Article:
How to make connections in your academic career
20 March 2019 - BY Dr Alexandra James
It has long been said that it is not what you know, but who you know. And while academia is, in many ways, distinct from other professions, this old adage also holds true for us.
At every stage of the academic career, our networks are essential for providing the metaphorical leg up: Delivered via the formation of collaborative endeavors, opportunities for career development, and a competitive edge in the pursuit of grants, publications, awards, speaking invites, sought-after jobs offers, and promotions.
Indeed, many of my jobs have been secured over coffee rather than contracts.
Far from suggesting we engage in relationship development for the sole purpose of climbing the academic ladder, our networks are also a core component to the academic process of sharing knowledge, engaging in rigorous debate with our peers and providing support to those in areas of marginalized research.
However, ignoring the fact that the embedded network structure has important implications for the voices heard within our hallowed halls, academics also face a number of institutional difficulties in making connections.
Moving beyond faculty mixers
Our intellectual endeavors can often be a solitary and insular undertaking, isolating us from broader networks of support and leading to possible mental health issues.
So, beyond faculty mixers, what avenues exist to enable the building of relationships?
Many colleges have begun to provide solutions via training and information sessions to raise awareness around the importance of networking and aid emerging scholars in the development of these skill sets.
Stanford University has hosted ‘the importance of networking in academia’ for its postdoctoral researchers, and the University of Exeter offers staff a course on networking skills and techniques.
Alternatively, joining or establishing an informal college-based writing group can also provide researchers with an important source of motivation, support and connection amongst peers. Examples of these include: traditional writing groups, writing accountability groups, on-site writing groups and also online writing groups.
And while conferences have increasingly emerged as veritable job fairs, novel approaches to networking in the digital age can provide researchers with different methods for connecting with with key contacts in their field.
Keep an eye out for local meetups near you, such as those that NVivo users have organised, or those facilitated by software organizations. Meetup.com is a great place to visit to discover those.
Making a digital connection
Online platforms such as Twitter, Linkedin and Academia.edu (nicknamed “Facebook for scientists”) serve as hosts to digital networks, capable of connecting researchers in niche and specialized areas otherwise separated by time and space.
The LinkedIn groups of popular software, such as NVivo, are a valuable resource where users can discuss best practices and communicate with one another.
ResearchGate is another academic specific platform which, in addition to providing research exposure, provides opportunities for community interaction and collaboration.
Highly respected sociologist Deborah Lupton has found academics who use social media benefit from “connecting and establishing networks not only with other academics but also people or groups outside universities”, to provide an additional avenue of support.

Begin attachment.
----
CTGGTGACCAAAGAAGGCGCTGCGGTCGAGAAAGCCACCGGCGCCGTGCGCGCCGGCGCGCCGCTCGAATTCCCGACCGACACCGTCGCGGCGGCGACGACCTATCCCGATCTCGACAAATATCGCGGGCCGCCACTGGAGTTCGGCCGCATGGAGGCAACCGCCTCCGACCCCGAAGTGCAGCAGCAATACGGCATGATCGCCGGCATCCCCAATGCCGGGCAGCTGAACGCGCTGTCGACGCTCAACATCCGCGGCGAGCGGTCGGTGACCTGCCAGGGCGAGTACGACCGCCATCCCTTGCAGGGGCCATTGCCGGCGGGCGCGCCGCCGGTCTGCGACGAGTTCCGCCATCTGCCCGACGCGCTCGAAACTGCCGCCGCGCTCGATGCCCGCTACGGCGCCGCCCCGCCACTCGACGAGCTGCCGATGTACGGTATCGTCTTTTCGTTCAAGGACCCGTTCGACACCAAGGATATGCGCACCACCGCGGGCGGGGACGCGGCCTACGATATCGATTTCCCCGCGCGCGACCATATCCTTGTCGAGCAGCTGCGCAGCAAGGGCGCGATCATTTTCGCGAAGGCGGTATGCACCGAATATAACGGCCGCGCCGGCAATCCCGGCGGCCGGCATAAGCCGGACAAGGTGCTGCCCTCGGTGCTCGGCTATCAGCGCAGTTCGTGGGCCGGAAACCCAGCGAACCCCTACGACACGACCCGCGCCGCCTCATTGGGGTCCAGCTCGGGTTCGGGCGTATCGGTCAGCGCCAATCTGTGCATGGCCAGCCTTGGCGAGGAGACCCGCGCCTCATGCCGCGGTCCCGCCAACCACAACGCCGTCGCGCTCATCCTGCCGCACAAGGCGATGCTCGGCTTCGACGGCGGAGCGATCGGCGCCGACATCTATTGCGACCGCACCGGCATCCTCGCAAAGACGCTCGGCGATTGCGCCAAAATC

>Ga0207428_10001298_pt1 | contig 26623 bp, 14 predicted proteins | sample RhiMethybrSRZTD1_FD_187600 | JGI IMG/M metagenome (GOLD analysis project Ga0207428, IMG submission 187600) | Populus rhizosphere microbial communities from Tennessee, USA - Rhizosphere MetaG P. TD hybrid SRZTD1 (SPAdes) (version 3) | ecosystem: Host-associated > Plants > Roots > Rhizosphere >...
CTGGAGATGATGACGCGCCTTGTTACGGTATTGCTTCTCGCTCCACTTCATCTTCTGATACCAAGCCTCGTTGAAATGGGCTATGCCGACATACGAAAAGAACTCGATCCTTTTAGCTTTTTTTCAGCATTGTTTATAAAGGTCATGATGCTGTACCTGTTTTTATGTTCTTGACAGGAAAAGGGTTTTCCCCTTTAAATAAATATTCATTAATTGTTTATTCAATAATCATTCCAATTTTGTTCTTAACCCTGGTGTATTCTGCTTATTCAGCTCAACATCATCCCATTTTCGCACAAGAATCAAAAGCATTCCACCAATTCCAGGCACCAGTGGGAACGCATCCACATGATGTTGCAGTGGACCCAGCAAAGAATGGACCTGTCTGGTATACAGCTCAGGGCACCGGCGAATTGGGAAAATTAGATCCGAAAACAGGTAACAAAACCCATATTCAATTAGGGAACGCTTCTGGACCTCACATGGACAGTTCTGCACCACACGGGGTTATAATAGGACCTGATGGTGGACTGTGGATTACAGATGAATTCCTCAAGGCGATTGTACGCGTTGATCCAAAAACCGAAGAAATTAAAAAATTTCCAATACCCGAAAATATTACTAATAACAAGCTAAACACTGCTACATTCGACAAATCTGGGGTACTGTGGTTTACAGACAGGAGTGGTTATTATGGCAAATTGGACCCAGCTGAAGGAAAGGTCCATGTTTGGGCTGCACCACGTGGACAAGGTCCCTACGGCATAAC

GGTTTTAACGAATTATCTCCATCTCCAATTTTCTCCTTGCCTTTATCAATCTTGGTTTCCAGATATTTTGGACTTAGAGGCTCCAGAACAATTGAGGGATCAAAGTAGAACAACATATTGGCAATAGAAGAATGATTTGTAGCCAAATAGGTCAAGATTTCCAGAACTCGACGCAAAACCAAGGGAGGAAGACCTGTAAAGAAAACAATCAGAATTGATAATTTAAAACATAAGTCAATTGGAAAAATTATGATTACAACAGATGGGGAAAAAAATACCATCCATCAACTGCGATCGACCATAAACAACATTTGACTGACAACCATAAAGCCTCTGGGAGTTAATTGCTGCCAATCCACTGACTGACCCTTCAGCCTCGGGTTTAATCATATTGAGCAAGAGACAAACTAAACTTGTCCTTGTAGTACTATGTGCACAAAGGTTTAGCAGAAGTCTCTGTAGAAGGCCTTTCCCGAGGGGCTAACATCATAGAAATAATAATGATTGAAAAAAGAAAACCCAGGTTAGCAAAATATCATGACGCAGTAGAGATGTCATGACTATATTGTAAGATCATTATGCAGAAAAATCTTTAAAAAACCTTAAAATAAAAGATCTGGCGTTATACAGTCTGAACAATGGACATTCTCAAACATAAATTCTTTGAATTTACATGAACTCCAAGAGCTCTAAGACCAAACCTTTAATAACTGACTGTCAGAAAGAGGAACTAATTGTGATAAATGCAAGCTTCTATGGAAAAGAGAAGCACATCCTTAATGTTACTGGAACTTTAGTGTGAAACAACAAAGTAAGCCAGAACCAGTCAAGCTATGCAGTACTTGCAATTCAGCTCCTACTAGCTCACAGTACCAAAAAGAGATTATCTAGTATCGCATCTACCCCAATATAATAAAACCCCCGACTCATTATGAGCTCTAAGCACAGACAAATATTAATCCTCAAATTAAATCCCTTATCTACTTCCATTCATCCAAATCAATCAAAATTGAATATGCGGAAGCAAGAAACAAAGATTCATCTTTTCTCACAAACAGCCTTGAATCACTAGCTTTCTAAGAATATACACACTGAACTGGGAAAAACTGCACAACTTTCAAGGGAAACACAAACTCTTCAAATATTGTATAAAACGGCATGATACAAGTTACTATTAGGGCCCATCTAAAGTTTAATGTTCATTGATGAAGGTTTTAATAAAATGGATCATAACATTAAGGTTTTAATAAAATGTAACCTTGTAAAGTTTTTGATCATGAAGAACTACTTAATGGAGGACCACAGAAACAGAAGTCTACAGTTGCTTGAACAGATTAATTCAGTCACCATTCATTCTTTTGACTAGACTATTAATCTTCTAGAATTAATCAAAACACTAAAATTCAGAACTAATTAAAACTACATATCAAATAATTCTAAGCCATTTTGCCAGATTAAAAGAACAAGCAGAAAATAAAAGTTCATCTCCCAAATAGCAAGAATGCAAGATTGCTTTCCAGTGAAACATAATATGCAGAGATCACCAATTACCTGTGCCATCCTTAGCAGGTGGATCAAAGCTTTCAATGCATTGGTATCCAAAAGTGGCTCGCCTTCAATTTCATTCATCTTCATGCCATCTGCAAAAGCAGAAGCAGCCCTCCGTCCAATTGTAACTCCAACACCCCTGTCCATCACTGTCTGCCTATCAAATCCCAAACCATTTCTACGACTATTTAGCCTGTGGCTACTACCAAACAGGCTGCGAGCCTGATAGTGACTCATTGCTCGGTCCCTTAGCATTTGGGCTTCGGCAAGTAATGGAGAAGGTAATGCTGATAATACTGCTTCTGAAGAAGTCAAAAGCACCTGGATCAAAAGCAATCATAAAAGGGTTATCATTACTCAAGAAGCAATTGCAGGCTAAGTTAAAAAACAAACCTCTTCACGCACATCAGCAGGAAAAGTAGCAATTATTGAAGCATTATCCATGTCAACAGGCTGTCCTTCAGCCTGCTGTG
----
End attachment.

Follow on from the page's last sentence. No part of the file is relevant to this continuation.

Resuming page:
For many years now, I have subscribed to an email list specific to my discipline and observed the sharing of resources across a global community of academic peers. Email lists often pertain to specific areas of research: for example, the Ecological Society of America’s list has over 20,000 subscribers.
Reddit Academia opens the gateway to an enormous online community which is increasingly used by academics to engage in discussion, collaboration, and boost the profiles of researchers amongst both academic colleagues and the broader public.
The open access journal PLOS One has engaged in Reddit’s ‘Ask Me Anything’ sessions and the Science community boasts more than 20 million subscribers who discuss and share the latest scientific research.
Facebook groups and pages similarly connect like-minded researchers and writers. This article is borne as a result of engaging with these innovative digital networks.
The Facebook page for the American Sociological Association, for instance, provides followers with news on grants, new research, and career opportunities. Related informal groups have also emerged which seek to connect members of the AMA.
Practice generosity and collegiality
Some universities have begun offering internal networking platforms which allow users to join groups, share information and build local connections across growing campuses.
Workplace by Facebook has been adopted by a number of universities such as the University of Arizona College of Medicine and the Australian Catholic University.
Beyond the potential for career development, the smorgasbord of digital support networks also present opportunities to practice generosity and collegiality.
I would wager that the vast majority of us have received support, encouragement and assistance during our academic endeavors, but how often do we consider our capacity to give back?
Be proactive and reach out to other departments that use the same software as you and organise a face-to-face or online catch-up to share your knowledge.
I challenge you to use these new platforms as a means by which to foster an inclusive environment, supportive of our researchers, particularly those who are just emerging.
For more discussions on best practice and broadening your academic network join NVivo on LinkedIn.